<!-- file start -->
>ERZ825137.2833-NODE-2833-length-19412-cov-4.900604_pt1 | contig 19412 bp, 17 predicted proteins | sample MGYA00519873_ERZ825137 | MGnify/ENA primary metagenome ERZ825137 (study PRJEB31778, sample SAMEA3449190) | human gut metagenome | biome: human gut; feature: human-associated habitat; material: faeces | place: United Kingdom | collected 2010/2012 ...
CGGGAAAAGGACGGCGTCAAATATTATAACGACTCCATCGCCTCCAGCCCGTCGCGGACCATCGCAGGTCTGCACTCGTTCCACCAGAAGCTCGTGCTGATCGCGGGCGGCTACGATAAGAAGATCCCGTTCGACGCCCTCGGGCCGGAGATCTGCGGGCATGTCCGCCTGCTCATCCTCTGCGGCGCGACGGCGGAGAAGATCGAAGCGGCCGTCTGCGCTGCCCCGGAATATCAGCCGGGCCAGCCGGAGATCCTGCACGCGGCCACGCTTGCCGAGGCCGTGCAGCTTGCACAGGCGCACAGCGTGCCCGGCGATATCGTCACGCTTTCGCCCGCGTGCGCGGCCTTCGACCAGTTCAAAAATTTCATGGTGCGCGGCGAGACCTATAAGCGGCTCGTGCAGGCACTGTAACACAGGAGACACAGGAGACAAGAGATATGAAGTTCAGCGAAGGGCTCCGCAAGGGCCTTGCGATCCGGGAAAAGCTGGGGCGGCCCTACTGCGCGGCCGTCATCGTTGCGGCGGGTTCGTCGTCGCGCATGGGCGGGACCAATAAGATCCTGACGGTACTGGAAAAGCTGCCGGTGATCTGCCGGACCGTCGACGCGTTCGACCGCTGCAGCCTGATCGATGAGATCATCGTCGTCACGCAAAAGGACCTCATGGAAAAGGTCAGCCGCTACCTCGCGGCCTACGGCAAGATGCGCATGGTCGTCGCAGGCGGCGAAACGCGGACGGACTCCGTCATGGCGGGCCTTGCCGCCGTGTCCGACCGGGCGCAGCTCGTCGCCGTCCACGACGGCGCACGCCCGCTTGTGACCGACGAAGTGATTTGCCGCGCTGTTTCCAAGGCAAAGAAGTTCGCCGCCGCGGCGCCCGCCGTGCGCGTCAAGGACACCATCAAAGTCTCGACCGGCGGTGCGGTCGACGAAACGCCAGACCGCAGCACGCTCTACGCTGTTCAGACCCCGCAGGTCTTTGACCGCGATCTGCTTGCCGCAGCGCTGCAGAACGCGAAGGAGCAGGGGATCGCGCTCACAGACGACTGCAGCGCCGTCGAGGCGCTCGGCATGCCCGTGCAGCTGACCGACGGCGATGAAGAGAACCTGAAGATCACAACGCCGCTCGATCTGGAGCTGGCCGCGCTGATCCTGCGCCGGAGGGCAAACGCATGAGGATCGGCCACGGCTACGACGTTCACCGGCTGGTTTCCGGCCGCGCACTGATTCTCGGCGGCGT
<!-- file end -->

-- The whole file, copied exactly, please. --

>ERZ825137.2833-NODE-2833-length-19412-cov-4.900604_pt1 | contig 19412 bp, 17 predicted proteins | sample MGYA00519873_ERZ825137 | MGnify/ENA primary metagenome ERZ825137 (study PRJEB31778, sample SAMEA3449190) | human gut metagenome | biome: human gut; feature: human-associated habitat; material: faeces | place: United Kingdom | collected 2010/2012 ...
CGGGAAAAGGACGGCGTCAAATATTATAACGACTCCATCGCCTCCAGCCCGTCGCGGACCATCGCAGGTCTGCACTCGTTCCACCAGAAGCTCGTGCTGATCGCGGGCGGCTACGATAAGAAGATCCCGTTCGACGCCCTCGGGCCGGAGATCTGCGGGCATGTCCGCCTGCTCATCCTCTGCGGCGCGACGGCGGAGAAGATCGAAGCGGCCGTCTGCGCTGCCCCGGAATATCAGCCGGGCCAGCCGGAGATCCTGCACGCGGCCACGCTTGCCGAGGCCGTGCAGCTTGCACAGGCGCACAGCGTGCCCGGCGATATCGTCACGCTTTCGCCCGCGTGCGCGGCCTTCGACCAGTTCAAAAATTTCATGGTGCGCGGCGAGACCTATAAGCGGCTCGTGCAGGCACTGTAACACAGGAGACACAGGAGACAAGAGATATGAAGTTCAGCGAAGGGCTCCGCAAGGGCCTTGCGATCCGGGAAAAGCTGGGGCGGCCCTACTGCGCGGCCGTCATCGTTGCGGCGGGTTCGTCGTCGCGCATGGGCGGGACCAATAAGATCCTGACGGTACTGGAAAAGCTGCCGGTGATCTGCCGGACCGTCGACGCGTTCGACCGCTGCAGCCTGATCGATGAGATCATCGTCGTCACGCAAAAGGACCTCATGGAAAAGGTCAGCCGCTACCTCGCGGCCTACGGCAAGATGCGCATGGTCGTCGCAGGCGGCGAAACGCGGACGGACTCCGTCATGGCGGGCCTTGCCGCCGTGTCCGACCGGGCGCAGCTCGTCGCCGTCCACGACGGCGCACGCCCGCTTGTGACCGACGAAGTGATTTGCCGCGCTGTTTCCAAGGCAAAGAAGTTCGCCGCCGCGGCGCCCGCCGTGCGCGTCAAGGACACCATCAAAGTCTCGACCGGCGGTGCGGTCGACGAAACGCCAGACCGCAGCACGCTCTACGCTGTTCAGACCCCGCAGGTCTTTGACCGCGATCTGCTTGCCGCAGCGCTGCAGAACGCGAAGGAGCAGGGGATCGCGCTCACAGACGACTGCAGCGCCGTCGAGGCGCTCGGCATGCCCGTGCAGCTGACCGACGGCGATGAAGAGAACCTGAAGATCACAACGCCGCTCGATCTGGAGCTGGCCGCGCTGATCCTGCGCCGGAGGGCAAACGCATGAGGATCGGCCACGGCTACGACGTTCACCGGCTGGTTTCCGGCCGCGCACTGATTCTCGGCGGCGT